China Reports No New Coronavirus Deaths for First Time in Three Months

Patrick Frater

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No new coronavirus deaths were reported in mainland China on Tuesday, the first time in nearly three months.

The number of new deaths has been trending downwards in China since the beginning of March. That picture stands in contrast with the U.S. and parts of Europe, where the pandemic is still rampant, and infections and death tolls are still growing, and neighboring Japan, which is expected to declare a state of emergency later Tuesday. The global number of coronavirus deaths is over 70,000.

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Mainland China has recorded 81,740 COVID-19 cases, and a total of 3,331 deaths from the disease.

Severe lockdowns, which slowed the progress of the disease in many parts of China, are now slowly being lifted. People are returning to their workplaces in the major cities. Other internal restrictions remain in place, however, including a ban on cinemas reopening.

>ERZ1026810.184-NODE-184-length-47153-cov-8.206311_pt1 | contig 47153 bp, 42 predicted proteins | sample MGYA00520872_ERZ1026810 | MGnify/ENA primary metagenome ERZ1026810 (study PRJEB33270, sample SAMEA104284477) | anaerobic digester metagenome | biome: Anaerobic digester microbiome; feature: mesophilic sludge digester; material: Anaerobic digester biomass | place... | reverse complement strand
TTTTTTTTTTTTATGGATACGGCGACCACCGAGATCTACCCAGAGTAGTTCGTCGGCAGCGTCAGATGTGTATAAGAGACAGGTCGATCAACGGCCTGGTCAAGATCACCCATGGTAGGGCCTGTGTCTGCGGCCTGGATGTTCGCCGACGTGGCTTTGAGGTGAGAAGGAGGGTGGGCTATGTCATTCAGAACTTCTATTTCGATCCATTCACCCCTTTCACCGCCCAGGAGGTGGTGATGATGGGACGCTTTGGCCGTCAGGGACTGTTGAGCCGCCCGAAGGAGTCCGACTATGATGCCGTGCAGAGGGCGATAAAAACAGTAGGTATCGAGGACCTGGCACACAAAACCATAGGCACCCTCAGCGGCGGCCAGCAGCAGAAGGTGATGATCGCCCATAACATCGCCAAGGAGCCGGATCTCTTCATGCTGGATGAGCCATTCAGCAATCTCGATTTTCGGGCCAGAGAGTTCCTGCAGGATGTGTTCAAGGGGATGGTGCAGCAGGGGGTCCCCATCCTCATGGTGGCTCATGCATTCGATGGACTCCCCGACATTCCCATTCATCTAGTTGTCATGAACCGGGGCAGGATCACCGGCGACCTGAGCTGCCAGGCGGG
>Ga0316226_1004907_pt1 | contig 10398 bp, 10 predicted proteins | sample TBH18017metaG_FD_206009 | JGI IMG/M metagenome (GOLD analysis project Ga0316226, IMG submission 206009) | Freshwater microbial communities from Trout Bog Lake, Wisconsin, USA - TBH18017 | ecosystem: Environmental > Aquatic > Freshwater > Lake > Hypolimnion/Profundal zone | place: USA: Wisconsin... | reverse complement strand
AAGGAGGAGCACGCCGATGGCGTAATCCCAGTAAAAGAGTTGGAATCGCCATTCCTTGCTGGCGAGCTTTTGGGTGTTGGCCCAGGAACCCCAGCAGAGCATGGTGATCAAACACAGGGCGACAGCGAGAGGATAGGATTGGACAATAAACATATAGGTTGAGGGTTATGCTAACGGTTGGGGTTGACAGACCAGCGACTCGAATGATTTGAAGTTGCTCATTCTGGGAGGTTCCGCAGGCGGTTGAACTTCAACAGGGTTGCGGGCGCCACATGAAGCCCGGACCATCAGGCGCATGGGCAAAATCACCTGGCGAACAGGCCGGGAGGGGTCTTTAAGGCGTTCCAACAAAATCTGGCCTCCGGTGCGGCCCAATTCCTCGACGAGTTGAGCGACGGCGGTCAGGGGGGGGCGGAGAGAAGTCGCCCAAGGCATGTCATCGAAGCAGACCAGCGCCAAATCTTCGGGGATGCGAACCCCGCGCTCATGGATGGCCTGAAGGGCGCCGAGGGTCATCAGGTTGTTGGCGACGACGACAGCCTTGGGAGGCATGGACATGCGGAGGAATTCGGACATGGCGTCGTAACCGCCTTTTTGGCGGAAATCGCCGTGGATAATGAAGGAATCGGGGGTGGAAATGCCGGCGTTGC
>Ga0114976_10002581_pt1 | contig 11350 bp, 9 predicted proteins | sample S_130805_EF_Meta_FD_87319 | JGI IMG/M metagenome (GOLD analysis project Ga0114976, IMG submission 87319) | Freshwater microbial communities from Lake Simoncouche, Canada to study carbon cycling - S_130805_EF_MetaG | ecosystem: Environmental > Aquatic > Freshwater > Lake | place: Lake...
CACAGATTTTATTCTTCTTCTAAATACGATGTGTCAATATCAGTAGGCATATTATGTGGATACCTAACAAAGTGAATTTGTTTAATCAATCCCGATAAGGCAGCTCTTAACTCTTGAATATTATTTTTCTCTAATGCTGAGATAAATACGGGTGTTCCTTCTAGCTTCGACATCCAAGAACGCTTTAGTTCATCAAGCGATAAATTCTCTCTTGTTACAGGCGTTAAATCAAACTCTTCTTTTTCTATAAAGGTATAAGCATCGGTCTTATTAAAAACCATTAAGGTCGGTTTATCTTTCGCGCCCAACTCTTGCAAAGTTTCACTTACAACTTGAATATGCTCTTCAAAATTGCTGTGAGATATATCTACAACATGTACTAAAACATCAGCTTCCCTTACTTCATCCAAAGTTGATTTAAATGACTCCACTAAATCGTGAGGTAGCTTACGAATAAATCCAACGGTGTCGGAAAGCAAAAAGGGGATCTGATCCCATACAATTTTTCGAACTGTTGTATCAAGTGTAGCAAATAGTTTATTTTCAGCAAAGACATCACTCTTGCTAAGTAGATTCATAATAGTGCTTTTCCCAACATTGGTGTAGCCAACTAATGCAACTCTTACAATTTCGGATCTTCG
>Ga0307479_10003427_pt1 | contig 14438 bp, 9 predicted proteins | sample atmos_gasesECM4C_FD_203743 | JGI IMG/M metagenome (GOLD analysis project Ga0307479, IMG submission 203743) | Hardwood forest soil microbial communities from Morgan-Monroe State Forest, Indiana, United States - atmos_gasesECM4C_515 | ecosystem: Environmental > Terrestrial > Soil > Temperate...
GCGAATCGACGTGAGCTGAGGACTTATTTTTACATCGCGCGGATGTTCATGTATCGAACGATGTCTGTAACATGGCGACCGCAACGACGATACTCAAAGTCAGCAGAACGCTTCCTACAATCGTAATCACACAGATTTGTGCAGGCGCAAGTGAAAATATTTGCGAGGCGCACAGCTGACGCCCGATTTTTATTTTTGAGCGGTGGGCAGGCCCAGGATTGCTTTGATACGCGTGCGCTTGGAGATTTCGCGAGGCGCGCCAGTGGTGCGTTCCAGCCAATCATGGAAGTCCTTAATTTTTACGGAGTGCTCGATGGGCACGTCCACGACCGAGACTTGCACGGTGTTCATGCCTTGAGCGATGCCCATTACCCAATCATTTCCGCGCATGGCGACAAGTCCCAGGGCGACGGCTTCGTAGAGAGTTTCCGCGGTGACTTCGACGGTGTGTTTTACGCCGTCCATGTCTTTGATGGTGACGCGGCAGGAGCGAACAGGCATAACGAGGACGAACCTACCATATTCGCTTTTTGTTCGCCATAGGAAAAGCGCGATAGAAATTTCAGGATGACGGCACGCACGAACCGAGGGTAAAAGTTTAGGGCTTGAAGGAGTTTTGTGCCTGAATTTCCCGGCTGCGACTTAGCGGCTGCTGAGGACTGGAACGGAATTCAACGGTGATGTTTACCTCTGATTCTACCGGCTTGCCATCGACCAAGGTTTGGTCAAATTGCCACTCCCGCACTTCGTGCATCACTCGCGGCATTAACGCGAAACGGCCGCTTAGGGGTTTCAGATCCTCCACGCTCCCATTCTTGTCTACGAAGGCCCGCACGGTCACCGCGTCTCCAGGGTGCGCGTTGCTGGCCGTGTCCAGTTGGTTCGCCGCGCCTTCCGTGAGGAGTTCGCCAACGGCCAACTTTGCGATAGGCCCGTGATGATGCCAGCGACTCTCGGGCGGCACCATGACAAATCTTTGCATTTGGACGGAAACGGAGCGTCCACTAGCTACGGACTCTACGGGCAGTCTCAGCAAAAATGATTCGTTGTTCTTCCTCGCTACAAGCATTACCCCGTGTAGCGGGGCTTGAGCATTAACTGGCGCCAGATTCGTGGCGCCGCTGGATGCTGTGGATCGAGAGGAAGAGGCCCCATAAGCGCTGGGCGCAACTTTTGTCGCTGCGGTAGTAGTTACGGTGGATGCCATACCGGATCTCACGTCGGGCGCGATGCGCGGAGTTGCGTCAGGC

Chinese authorities are now afraid of a new wave of infections, brought into the country by Chinese nationals returning home from abroad, and imported by foreigners. Despite this, the country is continuing with repatriation flights for its estimated 1.6 million nationals currently overseas.

Mainland China witnessed 32 new cases of imported infection on Monday, the National Health Commission said. Most are believed to have arrived from Russia. They bring the total number of known imported cases to 983. Of these, nearly 700 remain in hospital, with 21 in severe condition.

On Monday, testing also revealed 30 asymptomatic cases – people who have been infected, but show no symptoms — the commission reported on Tuesday. Figures for Sunday revealed 78 asymptomatic cases. Many of these have been uncovered in Wuhan, the city which was the original center of the outbreak. That has caused authorities to cancel the disease-free status accorded to more than 40 buildings in Wuhan.

The existence of the asymptomatic cases and the continuing trickle of imported infections of the virus are causing China to increase its external border controls, despite the slowing rate of new cases overall.
Premier Li Keqiang said on Monday that land borders will be tightened, and that people giving false information about their health or travel history potentially face a battery of charges, fines and social restrictions.

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